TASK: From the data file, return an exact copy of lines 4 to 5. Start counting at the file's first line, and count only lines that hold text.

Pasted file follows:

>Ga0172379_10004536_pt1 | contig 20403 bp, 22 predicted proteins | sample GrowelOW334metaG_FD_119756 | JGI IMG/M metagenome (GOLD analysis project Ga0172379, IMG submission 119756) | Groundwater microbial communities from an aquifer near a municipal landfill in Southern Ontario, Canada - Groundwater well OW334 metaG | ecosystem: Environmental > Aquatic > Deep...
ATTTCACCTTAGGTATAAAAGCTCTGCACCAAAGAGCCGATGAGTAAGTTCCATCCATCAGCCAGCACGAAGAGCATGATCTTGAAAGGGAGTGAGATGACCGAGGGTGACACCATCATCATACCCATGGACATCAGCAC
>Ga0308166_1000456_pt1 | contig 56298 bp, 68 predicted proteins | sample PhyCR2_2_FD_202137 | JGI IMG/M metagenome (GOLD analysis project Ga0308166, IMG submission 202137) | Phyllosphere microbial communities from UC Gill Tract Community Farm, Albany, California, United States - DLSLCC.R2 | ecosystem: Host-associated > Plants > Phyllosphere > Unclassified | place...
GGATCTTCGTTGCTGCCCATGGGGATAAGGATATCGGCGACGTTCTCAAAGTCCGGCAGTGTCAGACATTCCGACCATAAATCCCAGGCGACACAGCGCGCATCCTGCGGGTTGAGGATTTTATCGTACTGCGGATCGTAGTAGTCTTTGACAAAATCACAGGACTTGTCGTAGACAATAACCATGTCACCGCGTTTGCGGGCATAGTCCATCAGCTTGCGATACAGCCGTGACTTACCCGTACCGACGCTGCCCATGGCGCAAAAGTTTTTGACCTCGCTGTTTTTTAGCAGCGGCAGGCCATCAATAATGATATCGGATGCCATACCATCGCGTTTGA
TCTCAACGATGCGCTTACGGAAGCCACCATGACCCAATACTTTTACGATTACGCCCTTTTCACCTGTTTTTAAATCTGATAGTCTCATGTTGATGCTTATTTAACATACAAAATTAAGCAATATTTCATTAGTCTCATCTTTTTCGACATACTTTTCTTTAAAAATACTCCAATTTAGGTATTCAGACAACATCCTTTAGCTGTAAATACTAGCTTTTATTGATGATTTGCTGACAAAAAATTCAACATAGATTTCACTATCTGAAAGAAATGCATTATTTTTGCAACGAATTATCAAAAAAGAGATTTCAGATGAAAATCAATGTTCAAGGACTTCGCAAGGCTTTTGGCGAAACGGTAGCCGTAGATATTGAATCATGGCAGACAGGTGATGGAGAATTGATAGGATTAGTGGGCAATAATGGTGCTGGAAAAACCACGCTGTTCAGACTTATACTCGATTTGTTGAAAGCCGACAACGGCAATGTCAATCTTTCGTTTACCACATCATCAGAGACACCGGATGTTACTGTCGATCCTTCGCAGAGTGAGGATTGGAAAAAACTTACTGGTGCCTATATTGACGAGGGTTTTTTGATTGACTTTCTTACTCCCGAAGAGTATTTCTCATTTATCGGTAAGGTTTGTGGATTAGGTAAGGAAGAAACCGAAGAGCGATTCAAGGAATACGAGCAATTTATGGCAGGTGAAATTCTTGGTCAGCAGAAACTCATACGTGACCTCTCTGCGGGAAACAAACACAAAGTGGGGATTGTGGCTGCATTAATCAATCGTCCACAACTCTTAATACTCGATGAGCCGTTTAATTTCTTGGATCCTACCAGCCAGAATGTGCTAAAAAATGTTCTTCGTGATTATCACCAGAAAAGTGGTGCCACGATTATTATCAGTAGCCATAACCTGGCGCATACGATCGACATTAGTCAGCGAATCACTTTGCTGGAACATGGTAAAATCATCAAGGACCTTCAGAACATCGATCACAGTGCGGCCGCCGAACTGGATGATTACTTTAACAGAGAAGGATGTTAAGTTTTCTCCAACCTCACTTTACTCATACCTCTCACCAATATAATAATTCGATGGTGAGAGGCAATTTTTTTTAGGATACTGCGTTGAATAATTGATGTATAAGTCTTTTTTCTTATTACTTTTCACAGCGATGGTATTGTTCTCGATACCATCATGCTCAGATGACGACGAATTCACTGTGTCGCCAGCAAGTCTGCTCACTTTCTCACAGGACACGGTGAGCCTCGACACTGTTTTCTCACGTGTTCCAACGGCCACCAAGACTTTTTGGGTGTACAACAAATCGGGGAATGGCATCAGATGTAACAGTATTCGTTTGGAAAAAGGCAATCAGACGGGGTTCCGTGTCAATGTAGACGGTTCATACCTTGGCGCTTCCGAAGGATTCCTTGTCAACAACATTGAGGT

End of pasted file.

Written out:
GGATCTTCGTTGCTGCCCATGGGGATAAGGATATCGGCGACGTTCTCAAAGTCCGGCAGTGTCAGACATTCCGACCATAAATCCCAGGCGACACAGCGCGCATCCTGCGGGTTGAGGATTTTATCGTACTGCGGATCGTAGTAGTCTTTGACAAAATCACAGGACTTGTCGTAGACAATAACCATGTCACCGCGTTTGCGGGCATAGTCCATCAGCTTGCGATACAGCCGTGACTTACCCGTACCGACGCTGCCCATGGCGCAAAAGTTTTTGACCTCGCTGTTTTTTAGCAGCGGCAGGCCATCAATAATGATATCGGATGCCATACCATCGCGTTTGA
TCTCAACGATGCGCTTACGGAAGCCACCATGACCCAATACTTTTACGATTACGCCCTTTTCACCTGTTTTTAAATCTGATAGTCTCATGTTGATGCTTATTTAACATACAAAATTAAGCAATATTTCATTAGTCTCATCTTTTTCGACATACTTTTCTTTAAAAATACTCCAATTTAGGTATTCAGACAACATCCTTTAGCTGTAAATACTAGCTTTTATTGATGATTTGCTGACAAAAAATTCAACATAGATTTCACTATCTGAAAGAAATGCATTATTTTTGCAACGAATTATCAAAAAAGAGATTTCAGATGAAAATCAATGTTCAAGGACTTCGCAAGGCTTTTGGCGAAACGGTAGCCGTAGATATTGAATCATGGCAGACAGGTGATGGAGAATTGATAGGATTAGTGGGCAATAATGGTGCTGGAAAAACCACGCTGTTCAGACTTATACTCGATTTGTTGAAAGCCGACAACGGCAATGTCAATCTTTCGTTTACCACATCATCAGAGACACCGGATGTTACTGTCGATCCTTCGCAGAGTGAGGATTGGAAAAAACTTACTGGTGCCTATATTGACGAGGGTTTTTTGATTGACTTTCTTACTCCCGAAGAGTATTTCTCATTTATCGGTAAGGTTTGTGGATTAGGTAAGGAAGAAACCGAAGAGCGATTCAAGGAATACGAGCAATTTATGGCAGGTGAAATTCTTGGTCAGCAGAAACTCATACGTGACCTCTCTGCGGGAAACAAACACAAAGTGGGGATTGTGGCTGCATTAATCAATCGTCCACAACTCTTAATACTCGATGAGCCGTTTAATTTCTTGGATCCTACCAGCCAGAATGTGCTAAAAAATGTTCTTCGTGATTATCACCAGAAAAGTGGTGCCACGATTATTATCAGTAGCCATAACCTGGCGCATACGATCGACATTAGTCAGCGAATCACTTTGCTGGAACATGGTAAAATCATCAAGGACCTTCAGAACATCGATCACAGTGCGGCCGCCGAACTGGATGATTACTTTAACAGAGAAGGATGTTAAGTTTTCTCCAACCTCACTTTACTCATACCTCTCACCAATATAATAATTCGATGGTGAGAGGCAATTTTTTTTAGGATACTGCGTTGAATAATTGATGTATAAGTCTTTTTTCTTATTACTTTTCACAGCGATGGTATTGTTCTCGATACCATCATGCTCAGATGACGACGAATTCACTGTGTCGCCAGCAAGTCTGCTCACTTTCTCACAGGACACGGTGAGCCTCGACACTGTTTTCTCACGTGTTCCAACGGCCACCAAGACTTTTTGGGTGTACAACAAATCGGGGAATGGCATCAGATGTAACAGTATTCGTTTGGAAAAAGGCAATCAGACGGGGTTCCGTGTCAATGTAGACGGTTCATACCTTGGCGCTTCCGAAGGATTCCTTGTCAACAACATTGAGGT